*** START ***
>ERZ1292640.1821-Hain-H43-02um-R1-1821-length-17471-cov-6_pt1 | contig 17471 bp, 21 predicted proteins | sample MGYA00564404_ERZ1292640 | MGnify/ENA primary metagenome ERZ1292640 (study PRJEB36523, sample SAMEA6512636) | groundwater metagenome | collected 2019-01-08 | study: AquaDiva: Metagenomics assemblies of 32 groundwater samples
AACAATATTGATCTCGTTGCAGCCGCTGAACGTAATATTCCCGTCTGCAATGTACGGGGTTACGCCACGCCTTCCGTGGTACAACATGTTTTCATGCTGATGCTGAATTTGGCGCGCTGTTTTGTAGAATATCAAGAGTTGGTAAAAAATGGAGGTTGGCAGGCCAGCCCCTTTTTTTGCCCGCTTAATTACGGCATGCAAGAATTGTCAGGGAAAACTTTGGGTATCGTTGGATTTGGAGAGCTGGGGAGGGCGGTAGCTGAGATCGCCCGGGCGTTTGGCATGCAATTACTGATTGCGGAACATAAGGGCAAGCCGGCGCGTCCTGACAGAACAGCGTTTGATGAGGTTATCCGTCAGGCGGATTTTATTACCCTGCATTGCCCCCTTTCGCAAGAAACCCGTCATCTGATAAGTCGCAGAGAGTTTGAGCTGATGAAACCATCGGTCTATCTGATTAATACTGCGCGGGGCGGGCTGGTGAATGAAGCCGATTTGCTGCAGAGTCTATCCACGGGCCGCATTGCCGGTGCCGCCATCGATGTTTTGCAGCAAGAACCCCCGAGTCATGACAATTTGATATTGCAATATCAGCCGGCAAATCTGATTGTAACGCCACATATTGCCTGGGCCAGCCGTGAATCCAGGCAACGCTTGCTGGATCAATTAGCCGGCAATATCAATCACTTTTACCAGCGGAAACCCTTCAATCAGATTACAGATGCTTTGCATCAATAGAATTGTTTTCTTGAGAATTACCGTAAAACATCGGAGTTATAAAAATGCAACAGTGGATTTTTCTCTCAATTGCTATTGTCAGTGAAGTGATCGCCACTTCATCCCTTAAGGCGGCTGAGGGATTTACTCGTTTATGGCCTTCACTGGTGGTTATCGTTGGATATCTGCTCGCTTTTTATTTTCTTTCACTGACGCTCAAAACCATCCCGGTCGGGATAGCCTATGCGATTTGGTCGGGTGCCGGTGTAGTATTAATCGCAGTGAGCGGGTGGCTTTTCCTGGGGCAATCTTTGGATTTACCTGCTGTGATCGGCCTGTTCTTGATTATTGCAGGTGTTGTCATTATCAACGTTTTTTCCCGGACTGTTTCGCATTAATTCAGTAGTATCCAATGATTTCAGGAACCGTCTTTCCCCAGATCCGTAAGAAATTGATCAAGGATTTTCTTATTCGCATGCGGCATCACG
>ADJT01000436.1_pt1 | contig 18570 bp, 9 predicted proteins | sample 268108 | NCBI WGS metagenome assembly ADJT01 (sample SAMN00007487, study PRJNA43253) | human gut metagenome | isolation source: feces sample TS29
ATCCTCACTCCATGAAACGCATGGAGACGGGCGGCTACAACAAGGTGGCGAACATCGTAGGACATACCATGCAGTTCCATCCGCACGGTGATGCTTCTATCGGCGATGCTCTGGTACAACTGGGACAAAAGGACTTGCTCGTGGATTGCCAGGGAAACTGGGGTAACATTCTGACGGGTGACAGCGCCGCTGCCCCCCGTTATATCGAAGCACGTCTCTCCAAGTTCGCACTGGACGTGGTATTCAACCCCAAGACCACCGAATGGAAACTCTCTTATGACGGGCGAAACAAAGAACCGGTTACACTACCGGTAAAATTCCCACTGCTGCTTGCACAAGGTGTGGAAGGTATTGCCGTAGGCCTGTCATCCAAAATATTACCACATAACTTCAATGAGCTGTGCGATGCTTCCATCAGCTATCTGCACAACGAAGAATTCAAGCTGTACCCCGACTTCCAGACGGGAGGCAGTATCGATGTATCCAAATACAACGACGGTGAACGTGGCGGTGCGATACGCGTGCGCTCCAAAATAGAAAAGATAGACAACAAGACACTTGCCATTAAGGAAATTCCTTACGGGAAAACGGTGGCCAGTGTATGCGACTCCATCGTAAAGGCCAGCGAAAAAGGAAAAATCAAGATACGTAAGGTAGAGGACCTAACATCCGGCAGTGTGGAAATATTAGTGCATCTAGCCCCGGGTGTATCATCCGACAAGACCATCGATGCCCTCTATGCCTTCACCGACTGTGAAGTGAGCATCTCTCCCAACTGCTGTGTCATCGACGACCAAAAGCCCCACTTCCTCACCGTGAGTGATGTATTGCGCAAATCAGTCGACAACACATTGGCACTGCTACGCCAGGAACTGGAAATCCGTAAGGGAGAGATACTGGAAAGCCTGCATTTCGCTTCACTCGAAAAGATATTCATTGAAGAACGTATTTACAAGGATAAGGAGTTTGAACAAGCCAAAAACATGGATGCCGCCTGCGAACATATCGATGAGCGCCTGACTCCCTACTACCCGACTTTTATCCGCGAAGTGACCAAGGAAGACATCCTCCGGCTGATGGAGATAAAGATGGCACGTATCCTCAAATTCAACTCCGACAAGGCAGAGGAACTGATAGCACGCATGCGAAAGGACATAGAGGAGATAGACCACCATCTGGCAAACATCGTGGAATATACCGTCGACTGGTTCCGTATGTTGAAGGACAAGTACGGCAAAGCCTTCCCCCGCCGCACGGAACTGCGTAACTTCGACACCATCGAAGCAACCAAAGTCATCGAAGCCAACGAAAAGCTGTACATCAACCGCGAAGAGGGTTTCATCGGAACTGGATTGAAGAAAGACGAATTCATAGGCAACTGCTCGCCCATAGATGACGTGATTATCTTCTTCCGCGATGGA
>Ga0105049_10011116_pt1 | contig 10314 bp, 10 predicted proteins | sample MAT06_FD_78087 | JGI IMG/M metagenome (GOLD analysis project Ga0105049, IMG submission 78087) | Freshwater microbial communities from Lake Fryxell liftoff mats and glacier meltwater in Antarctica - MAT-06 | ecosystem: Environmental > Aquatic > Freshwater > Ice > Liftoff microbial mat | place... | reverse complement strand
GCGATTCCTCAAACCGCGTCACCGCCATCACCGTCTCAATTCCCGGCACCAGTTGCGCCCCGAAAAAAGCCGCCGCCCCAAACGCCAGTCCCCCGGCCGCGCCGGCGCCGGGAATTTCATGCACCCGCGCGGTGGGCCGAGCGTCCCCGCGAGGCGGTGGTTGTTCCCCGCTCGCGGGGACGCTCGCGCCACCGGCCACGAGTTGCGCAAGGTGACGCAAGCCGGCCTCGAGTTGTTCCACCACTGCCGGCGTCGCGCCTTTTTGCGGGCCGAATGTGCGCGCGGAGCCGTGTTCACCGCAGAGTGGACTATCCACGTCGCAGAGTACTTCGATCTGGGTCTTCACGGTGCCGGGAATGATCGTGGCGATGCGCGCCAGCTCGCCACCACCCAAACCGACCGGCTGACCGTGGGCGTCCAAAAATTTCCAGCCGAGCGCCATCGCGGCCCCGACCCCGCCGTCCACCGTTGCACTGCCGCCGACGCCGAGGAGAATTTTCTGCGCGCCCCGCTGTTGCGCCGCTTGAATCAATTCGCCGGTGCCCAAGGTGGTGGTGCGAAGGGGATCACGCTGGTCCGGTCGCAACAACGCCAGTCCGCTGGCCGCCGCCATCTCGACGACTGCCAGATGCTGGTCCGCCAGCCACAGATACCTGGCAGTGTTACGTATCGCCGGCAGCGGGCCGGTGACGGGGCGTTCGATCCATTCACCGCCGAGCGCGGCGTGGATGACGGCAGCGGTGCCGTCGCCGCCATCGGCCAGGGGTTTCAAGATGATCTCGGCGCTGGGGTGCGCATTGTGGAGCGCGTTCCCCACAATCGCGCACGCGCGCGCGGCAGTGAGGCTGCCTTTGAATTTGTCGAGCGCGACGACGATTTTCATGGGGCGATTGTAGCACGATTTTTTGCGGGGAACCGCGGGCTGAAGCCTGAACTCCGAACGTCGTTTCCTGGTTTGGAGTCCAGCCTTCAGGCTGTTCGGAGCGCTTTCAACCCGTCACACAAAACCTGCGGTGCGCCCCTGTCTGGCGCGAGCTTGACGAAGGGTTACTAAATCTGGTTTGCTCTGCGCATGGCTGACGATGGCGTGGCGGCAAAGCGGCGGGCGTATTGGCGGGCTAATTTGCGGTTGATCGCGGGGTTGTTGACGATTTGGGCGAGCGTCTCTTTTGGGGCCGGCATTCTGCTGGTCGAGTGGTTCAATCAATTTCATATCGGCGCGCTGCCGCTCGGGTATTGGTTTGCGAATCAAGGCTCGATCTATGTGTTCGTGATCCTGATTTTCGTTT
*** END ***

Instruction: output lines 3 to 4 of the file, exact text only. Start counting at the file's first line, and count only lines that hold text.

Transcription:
>ADJT01000436.1_pt1 | contig 18570 bp, 9 predicted proteins | sample 268108 | NCBI WGS metagenome assembly ADJT01 (sample SAMN00007487, study PRJNA43253) | human gut metagenome | isolation source: feces sample TS29
ATCCTCACTCCATGAAACGCATGGAGACGGGCGGCTACAACAAGGTGGCGAACATCGTAGGACATACCATGCAGTTCCATCCGCACGGTGATGCTTCTATCGGCGATGCTCTGGTACAACTGGGACAAAAGGACTTGCTCGTGGATTGCCAGGGAAACTGGGGTAACATTCTGACGGGTGACAGCGCCGCTGCCCCCCGTTATATCGAAGCACGTCTCTCCAAGTTCGCACTGGACGTGGTATTCAACCCCAAGACCACCGAATGGAAACTCTCTTATGACGGGCGAAACAAAGAACCGGTTACACTACCGGTAAAATTCCCACTGCTGCTTGCACAAGGTGTGGAAGGTATTGCCGTAGGCCTGTCATCCAAAATATTACCACATAACTTCAATGAGCTGTGCGATGCTTCCATCAGCTATCTGCACAACGAAGAATTCAAGCTGTACCCCGACTTCCAGACGGGAGGCAGTATCGATGTATCCAAATACAACGACGGTGAACGTGGCGGTGCGATACGCGTGCGCTCCAAAATAGAAAAGATAGACAACAAGACACTTGCCATTAAGGAAATTCCTTACGGGAAAACGGTGGCCAGTGTATGCGACTCCATCGTAAAGGCCAGCGAAAAAGGAAAAATCAAGATACGTAAGGTAGAGGACCTAACATCCGGCAGTGTGGAAATATTAGTGCATCTAGCCCCGGGTGTATCATCCGACAAGACCATCGATGCCCTCTATGCCTTCACCGACTGTGAAGTGAGCATCTCTCCCAACTGCTGTGTCATCGACGACCAAAAGCCCCACTTCCTCACCGTGAGTGATGTATTGCGCAAATCAGTCGACAACACATTGGCACTGCTACGCCAGGAACTGGAAATCCGTAAGGGAGAGATACTGGAAAGCCTGCATTTCGCTTCACTCGAAAAGATATTCATTGAAGAACGTATTTACAAGGATAAGGAGTTTGAACAAGCCAAAAACATGGATGCCGCCTGCGAACATATCGATGAGCGCCTGACTCCCTACTACCCGACTTTTATCCGCGAAGTGACCAAGGAAGACATCCTCCGGCTGATGGAGATAAAGATGGCACGTATCCTCAAATTCAACTCCGACAAGGCAGAGGAACTGATAGCACGCATGCGAAAGGACATAGAGGAGATAGACCACCATCTGGCAAACATCGTGGAATATACCGTCGACTGGTTCCGTATGTTGAAGGACAAGTACGGCAAAGCCTTCCCCCGCCGCACGGAACTGCGTAACTTCGACACCATCGAAGCAACCAAAGTCATCGAAGCCAACGAAAAGCTGTACATCAACCGCGAAGAGGGTTTCATCGGAACTGGATTGAAGAAAGACGAATTCATAGGCAACTGCTCGCCCATAGATGACGTGATTATCTTCTTCCGCGATGGA